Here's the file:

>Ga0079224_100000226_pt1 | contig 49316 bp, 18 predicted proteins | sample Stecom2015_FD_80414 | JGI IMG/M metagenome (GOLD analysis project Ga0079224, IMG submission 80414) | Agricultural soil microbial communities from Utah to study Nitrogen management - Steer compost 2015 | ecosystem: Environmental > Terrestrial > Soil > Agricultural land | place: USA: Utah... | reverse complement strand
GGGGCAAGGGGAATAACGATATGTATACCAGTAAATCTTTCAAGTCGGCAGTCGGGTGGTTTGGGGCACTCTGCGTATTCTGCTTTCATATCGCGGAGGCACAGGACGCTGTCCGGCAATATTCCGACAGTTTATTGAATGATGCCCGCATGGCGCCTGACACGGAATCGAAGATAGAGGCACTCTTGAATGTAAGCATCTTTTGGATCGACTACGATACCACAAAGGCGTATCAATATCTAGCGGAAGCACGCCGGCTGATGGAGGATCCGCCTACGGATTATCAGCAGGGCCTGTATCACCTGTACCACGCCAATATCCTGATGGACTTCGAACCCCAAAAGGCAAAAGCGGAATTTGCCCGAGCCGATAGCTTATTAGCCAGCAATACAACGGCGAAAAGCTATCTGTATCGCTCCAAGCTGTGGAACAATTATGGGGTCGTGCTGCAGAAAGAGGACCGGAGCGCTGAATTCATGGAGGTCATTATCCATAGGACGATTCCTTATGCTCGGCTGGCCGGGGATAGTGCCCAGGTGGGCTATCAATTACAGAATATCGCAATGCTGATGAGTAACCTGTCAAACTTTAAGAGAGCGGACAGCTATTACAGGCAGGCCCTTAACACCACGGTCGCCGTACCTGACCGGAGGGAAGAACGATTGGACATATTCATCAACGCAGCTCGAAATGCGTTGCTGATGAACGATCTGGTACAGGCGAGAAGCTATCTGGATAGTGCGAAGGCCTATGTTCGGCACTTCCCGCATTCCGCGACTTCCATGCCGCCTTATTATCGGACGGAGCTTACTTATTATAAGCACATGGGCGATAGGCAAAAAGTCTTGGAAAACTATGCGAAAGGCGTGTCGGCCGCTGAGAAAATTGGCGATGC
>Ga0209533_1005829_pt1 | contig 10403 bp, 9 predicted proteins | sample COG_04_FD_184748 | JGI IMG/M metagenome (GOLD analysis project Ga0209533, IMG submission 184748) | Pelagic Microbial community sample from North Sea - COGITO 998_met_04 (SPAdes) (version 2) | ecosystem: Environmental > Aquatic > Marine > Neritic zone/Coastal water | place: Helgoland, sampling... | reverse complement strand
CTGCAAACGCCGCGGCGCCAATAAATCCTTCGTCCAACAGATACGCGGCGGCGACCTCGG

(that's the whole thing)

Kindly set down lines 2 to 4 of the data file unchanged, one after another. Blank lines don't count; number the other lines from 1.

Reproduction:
GGGGCAAGGGGAATAACGATATGTATACCAGTAAATCTTTCAAGTCGGCAGTCGGGTGGTTTGGGGCACTCTGCGTATTCTGCTTTCATATCGCGGAGGCACAGGACGCTGTCCGGCAATATTCCGACAGTTTATTGAATGATGCCCGCATGGCGCCTGACACGGAATCGAAGATAGAGGCACTCTTGAATGTAAGCATCTTTTGGATCGACTACGATACCACAAAGGCGTATCAATATCTAGCGGAAGCACGCCGGCTGATGGAGGATCCGCCTACGGATTATCAGCAGGGCCTGTATCACCTGTACCACGCCAATATCCTGATGGACTTCGAACCCCAAAAGGCAAAAGCGGAATTTGCCCGAGCCGATAGCTTATTAGCCAGCAATACAACGGCGAAAAGCTATCTGTATCGCTCCAAGCTGTGGAACAATTATGGGGTCGTGCTGCAGAAAGAGGACCGGAGCGCTGAATTCATGGAGGTCATTATCCATAGGACGATTCCTTATGCTCGGCTGGCCGGGGATAGTGCCCAGGTGGGCTATCAATTACAGAATATCGCAATGCTGATGAGTAACCTGTCAAACTTTAAGAGAGCGGACAGCTATTACAGGCAGGCCCTTAACACCACGGTCGCCGTACCTGACCGGAGGGAAGAACGATTGGACATATTCATCAACGCAGCTCGAAATGCGTTGCTGATGAACGATCTGGTACAGGCGAGAAGCTATCTGGATAGTGCGAAGGCCTATGTTCGGCACTTCCCGCATTCCGCGACTTCCATGCCGCCTTATTATCGGACGGAGCTTACTTATTATAAGCACATGGGCGATAGGCAAAAAGTCTTGGAAAACTATGCGAAAGGCGTGTCGGCCGCTGAGAAAATTGGCGATGC
>Ga0209533_1005829_pt1 | contig 10403 bp, 9 predicted proteins | sample COG_04_FD_184748 | JGI IMG/M metagenome (GOLD analysis project Ga0209533, IMG submission 184748) | Pelagic Microbial community sample from North Sea - COGITO 998_met_04 (SPAdes) (version 2) | ecosystem: Environmental > Aquatic > Marine > Neritic zone/Coastal water | place: Helgoland, sampling... | reverse complement strand
CTGCAAACGCCGCGGCGCCAATAAATCCTTCGTCCAACAGATACGCGGCGGCGACCTCGG